The Russian athlete weighed 27 kg. He survived a concentration camp and became an Olympic champion

In April 1945, the US Army liberated the Buchenwald camp. And thousands of unfortunate people who lived in a natural hell were given freedom. One of those who was released that spring month on the eve of the surrender of Nazi Germany was Ivan Udodov. A 20-year-old boy who literally had to be carried out of the barracks in his arms – being emaciated to 27 kilograms, he could not move independently. Years of recovery awaited him, but seven years later the young man won the Olympics in weightlifting, becoming the first Soviet Olympic champion in this discipline.

Young people in a concentration camp

The future Olympic champion Ivan Udodov was born in 1924 in the village of Glubokoy in the Rostov region. Not much is known about the strong man’s childhood. In some versions of the biography it was written that the boy was orphaned in infancy, but in reality the story was not so tragic. His he father worked as a butcher, after the start of the Second World War he went to the front, where he served as a sapper. He survived hostilities and saw Victory Day.

During the war, my mother remained in her native village, which ended up in the German occupation zone. One of the Wehrmacht officers settled in the Udodovs’ house, and the summer kitchen was left to the landlady and the children, where they huddled.

In January 1943, Soviet troops managed to recapture the settlement, but German soldiers, leaving the territory, took some local residents with them. Among them was Ivan. He became one of the few Ostarbeiter who ended up in the countryside. The boy liked one of the Wehrmacht officers and took him to his farm as a groom. However, life there was not much different from prison. Ivan was starved and beaten. Once he could not stand it and, having received another blow with a pitchfork, in response he struck the tormentor with a scraper for cleaning horses. Subsequently, Udodov was sent to Buchenwald as punishment.

Buchenwald knowingly bore the title “extermination camp” – tens of thousands of people died there during the war years. Ivan could have been among them, but the boy had incredible willpower. References to a lively-tongued boy named Vanya can be found in many works about Buchenwald, for example, in the book “In the Underground of Buchenwald” by Valentin Logunov.

Naturally, the boy was also helped to survive by the mutual assistance of other prisoners. Vanya was looked after by a Soviet officer, whose name was Uncle Sasha. She shared with Ivan a ration, which was already negligible, and once completely pulled him out of the other world. During one of the riots, the prisoners managed to get hold of food supplies. Many then died in agony: starving organisms were not ready for such a meal. Ivan ate a large amount of dry bread that day and was even on the verge of death, but Uncle Sasha took him away from food and gave him warm water to drink.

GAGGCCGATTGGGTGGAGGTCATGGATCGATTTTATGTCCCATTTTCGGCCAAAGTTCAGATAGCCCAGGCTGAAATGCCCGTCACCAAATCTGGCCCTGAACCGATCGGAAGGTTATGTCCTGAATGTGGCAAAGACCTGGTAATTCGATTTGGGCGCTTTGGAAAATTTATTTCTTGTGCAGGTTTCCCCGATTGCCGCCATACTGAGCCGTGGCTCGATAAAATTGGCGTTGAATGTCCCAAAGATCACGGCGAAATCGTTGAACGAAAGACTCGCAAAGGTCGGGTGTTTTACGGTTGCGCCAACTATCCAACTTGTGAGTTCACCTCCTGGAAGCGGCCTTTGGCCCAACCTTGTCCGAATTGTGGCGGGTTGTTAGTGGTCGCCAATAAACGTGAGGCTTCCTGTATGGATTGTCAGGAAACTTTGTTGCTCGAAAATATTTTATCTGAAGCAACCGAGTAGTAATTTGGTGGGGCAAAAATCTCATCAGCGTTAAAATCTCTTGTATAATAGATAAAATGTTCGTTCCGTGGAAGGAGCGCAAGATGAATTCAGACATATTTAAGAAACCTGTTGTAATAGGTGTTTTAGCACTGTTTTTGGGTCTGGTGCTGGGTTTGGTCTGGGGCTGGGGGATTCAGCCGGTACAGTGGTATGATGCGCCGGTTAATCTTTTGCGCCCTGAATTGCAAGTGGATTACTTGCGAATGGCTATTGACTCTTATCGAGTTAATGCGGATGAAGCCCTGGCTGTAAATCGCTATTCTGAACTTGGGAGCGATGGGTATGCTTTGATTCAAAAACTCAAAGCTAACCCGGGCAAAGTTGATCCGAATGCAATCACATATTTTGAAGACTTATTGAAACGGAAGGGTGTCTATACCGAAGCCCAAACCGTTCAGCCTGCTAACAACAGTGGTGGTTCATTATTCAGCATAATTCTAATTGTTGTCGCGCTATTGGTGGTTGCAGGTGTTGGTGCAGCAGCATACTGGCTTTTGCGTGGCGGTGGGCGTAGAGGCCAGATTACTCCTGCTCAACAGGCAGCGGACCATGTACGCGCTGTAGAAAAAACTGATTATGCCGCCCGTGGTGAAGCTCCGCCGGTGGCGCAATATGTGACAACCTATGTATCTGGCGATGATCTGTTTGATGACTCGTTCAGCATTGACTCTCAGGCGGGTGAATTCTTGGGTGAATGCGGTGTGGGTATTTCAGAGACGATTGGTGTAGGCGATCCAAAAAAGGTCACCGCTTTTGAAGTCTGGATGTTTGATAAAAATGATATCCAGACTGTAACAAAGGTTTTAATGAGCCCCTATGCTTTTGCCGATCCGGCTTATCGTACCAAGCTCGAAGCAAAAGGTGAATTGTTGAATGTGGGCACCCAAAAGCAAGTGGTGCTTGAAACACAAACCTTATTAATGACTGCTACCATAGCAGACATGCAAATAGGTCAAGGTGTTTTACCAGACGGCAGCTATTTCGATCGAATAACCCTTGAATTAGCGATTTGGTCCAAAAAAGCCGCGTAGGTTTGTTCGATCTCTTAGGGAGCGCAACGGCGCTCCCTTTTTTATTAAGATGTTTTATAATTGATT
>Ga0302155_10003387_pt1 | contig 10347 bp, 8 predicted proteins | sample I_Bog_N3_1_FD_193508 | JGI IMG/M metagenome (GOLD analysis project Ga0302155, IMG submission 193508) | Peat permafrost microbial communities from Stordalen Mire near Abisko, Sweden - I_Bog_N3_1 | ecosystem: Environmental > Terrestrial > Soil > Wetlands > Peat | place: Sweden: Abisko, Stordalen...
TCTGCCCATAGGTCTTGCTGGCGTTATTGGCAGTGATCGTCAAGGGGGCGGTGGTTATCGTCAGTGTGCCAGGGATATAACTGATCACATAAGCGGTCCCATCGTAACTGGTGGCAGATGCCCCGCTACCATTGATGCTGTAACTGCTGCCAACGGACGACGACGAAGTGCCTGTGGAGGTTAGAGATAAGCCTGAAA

Oh sport, you are life

After being released from Buchenwald, Udodov was sent to the hospital. However, dystrophy hit the future Olympic champion hard. In the first months he practically did not gain weight. Then the doctors decided that physical education could help the young man. And it worked! Udodov started small: dumbbells, horizontal bars and running. He trained for a whole year. As a result, the main choice of the guy fell on the bar.

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Two years later, Ivan Udodov became the champion of Rostov-on-Don in the flyweight category, and another two years later – the champion of the country. So his candidacy has not raised any doubts about the formation of the Olympic team.

Ivan did not come to Helsinki as a favorite: 33-year-old Iranian Mahmoud Namju was considered to be such. Behind him were three world championships won and one victory at the Asian Games. The Persian athlete was so confident that he refused to shake Udodov’s hand. To this Ivan replied: “Yes, you went! Not even Hitler could beat me.”

And at the competitions, Udodov’s superiority turned out to be undeniable. First, he showed a bench press result of 90kg. In the second movement, he lifted 97.5 kg and Namjoo – 95. The clean and jerk was decisive. Udodov was able to support the weight of 127.5 kg, and Namju asked for 132 kg, but he did not master the barbell. Udodov gained 315 kg in total, setting a new Olympic record.

After the triumph

Udodov returned to Rostov a real hero, he was literally carried in his arms. After those same Olympics, Ivan will set three world records and five Soviet records. However, already for the next Olympics, Ivan will adapt only as a reserve athlete, and after another three years he will completely leave the sport. As a result, Udodov followed in his father’s footsteps, becoming a butcher at the market.

In the 70s, Ivan again touched the big sport, but already as a coach, imparting experience to young weightlifters. And at the age of 57, in 1981, the famous Soviet athlete died. The agony of the concentration camp significantly shortened his life, but he remained forever in the history of Soviet victories. Now, in memory of the athlete, an annual tournament is held in his native Rostov, and 10 years ago his memory was fully immortalized on the Prospect of Stars, placing a nominal star on it.

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Ivan went through real hell in a concentration camp, but thanks to his unshakable character he managed to survive and recover, showing true heroism and an incredible will to live. And, even having left at an early age, Ivan Udodov was able to forever write his name in history. As in the history of Soviet victories and all world sports.


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